2.    It must have prior communication channels with the local people. Interpretation of any effort is crucial and is prone to being twisted by those who have already warped the solid tenets of Islam.

3.    It needs the support of the government. This is biggest difference from the context of the original Marshall Plan. Pre-Sept 11 Afghan leadership was quite entrenched. Any act of genuine concern would be viewed with suspicion and likely hostility. But in post-Sept 11 light, they may nonetheless consider it more desirable than other looming possibilities. Of course such coercion (looming big stick) leads to resentment, and normal intense diplomacy should be tried first to try to induce reasonableness into the picture.

Positive aspects:

1.    It is the right thing to do: if you want a more caring, respectful world, then be that way. This doesn’t mean turning a blind eye to terrorists. It means a two-level strategy. Immediate violent situations must be stopped – here terrorists- and also attention must be taken to address the root causes.

2.    From a purely strategic viewpoint:  it doesn’t follow the terrorist script. The attack in New York is only one step in the terrorist plan. They intend that we will retaliate, and will do so in a manner which inflames ordinary people on their side of the world, thereby strengthening their power. Through interviews, bin Laden has indicated a couple of separate goals, of which one is nothing short of an eventual grand United States – Islamic global confrontation, in which the US will finally fall.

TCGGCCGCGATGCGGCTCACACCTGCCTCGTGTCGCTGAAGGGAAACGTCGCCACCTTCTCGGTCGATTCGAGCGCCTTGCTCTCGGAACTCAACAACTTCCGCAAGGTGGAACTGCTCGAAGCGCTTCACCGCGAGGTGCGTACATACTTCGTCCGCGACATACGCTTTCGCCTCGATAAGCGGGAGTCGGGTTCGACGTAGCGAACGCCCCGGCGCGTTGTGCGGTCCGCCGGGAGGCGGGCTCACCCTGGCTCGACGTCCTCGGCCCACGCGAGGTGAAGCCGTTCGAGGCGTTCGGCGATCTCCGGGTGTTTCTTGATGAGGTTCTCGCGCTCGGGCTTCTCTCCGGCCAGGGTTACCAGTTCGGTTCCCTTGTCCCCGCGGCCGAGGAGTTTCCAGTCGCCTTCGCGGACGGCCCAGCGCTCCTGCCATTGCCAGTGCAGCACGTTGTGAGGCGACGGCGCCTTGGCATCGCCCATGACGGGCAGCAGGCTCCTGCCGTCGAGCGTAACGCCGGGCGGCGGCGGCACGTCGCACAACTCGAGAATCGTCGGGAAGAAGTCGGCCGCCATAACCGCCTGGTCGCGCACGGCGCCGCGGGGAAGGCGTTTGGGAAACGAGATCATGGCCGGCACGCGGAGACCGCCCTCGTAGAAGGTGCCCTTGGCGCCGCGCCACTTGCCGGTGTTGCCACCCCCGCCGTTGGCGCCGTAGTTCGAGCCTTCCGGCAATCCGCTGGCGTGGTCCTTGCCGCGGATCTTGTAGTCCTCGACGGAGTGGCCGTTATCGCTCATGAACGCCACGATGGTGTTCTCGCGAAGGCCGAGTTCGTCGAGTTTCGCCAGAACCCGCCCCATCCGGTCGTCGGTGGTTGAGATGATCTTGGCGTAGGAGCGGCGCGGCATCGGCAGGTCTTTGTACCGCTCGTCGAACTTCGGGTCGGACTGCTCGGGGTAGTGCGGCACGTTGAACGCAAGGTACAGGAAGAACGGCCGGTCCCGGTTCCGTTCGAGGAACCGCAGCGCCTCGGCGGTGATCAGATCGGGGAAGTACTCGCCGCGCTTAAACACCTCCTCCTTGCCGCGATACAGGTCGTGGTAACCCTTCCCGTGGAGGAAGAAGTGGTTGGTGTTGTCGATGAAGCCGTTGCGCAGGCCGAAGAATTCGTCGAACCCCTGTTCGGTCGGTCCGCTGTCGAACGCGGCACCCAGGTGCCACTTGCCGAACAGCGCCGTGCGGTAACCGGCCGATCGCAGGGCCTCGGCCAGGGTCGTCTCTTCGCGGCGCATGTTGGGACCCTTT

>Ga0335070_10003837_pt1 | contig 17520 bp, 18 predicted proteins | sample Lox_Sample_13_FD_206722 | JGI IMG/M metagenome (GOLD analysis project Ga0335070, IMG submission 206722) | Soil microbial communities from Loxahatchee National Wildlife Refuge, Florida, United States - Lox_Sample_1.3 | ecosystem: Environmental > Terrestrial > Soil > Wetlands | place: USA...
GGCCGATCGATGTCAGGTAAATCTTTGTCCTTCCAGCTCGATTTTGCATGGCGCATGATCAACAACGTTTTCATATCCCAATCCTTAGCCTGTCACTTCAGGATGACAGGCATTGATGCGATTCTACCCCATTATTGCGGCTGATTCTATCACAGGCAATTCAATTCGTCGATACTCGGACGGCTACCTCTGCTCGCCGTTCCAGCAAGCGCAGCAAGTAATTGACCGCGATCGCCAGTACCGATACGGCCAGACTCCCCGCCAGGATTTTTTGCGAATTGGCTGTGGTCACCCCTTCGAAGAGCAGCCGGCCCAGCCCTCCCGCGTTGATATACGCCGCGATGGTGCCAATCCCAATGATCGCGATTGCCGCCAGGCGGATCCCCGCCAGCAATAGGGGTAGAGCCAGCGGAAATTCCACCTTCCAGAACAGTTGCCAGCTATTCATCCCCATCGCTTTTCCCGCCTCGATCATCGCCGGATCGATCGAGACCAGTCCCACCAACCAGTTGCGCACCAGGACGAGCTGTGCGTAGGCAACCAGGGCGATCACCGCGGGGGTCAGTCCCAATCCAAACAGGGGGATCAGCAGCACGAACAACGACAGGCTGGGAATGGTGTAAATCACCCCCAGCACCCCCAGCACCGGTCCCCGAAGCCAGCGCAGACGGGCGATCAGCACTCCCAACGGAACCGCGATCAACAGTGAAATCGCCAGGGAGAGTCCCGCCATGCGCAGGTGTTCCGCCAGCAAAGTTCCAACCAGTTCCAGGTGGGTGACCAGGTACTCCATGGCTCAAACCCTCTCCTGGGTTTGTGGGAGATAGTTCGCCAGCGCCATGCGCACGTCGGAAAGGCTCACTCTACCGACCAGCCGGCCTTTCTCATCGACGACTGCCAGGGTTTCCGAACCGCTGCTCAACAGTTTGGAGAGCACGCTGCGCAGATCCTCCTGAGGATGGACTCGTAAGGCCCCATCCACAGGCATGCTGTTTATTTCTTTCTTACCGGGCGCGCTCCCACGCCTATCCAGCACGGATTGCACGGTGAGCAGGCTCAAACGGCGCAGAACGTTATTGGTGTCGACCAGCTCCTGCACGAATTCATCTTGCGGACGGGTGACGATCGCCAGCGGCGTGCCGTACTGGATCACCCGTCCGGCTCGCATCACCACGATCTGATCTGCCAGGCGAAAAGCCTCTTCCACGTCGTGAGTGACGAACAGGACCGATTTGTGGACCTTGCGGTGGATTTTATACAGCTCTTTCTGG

To be clear I must state that we should never see this as anything other than a dangerous person/group using warped views of Islam (basic genuine Islam being one of the fine world religions).  But the point is that if this goal is correct, and if he is truly a demented genius, then he will already have in place mechanisms to inflame the people upon innocent casualties, and who knows what else farther down the line.  One has to blindside him with something so disconnected from his script and with something that usurps his logic and rhetoric.

  1. But it only works once the enemy is defeated: Again it must be a two-tiered approach, whereby reasonable anti-terrorist actions take place here and all international actions are pursued that will not involve killing or diminishing (such as fleeing to refugee camps, which then fester) innocent people. As well, the enemy isn’t Afghanistan or its people; if we are to use the word ‘enemy’, it is the shadowy international terrorist network.
  1. But it will only strengthen the structures of the enemy: Yes, great care must be taken to ensure appropriate supplies get to the right people, as noted above. 

For a recent WorldWatch commentary on Marshall Plan ideas see:
 Another View on Marshall Plan 

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This is being done in the few tiny gaps of time that I have available - I will respond as soon as possible.  Thank you for your interest and patience.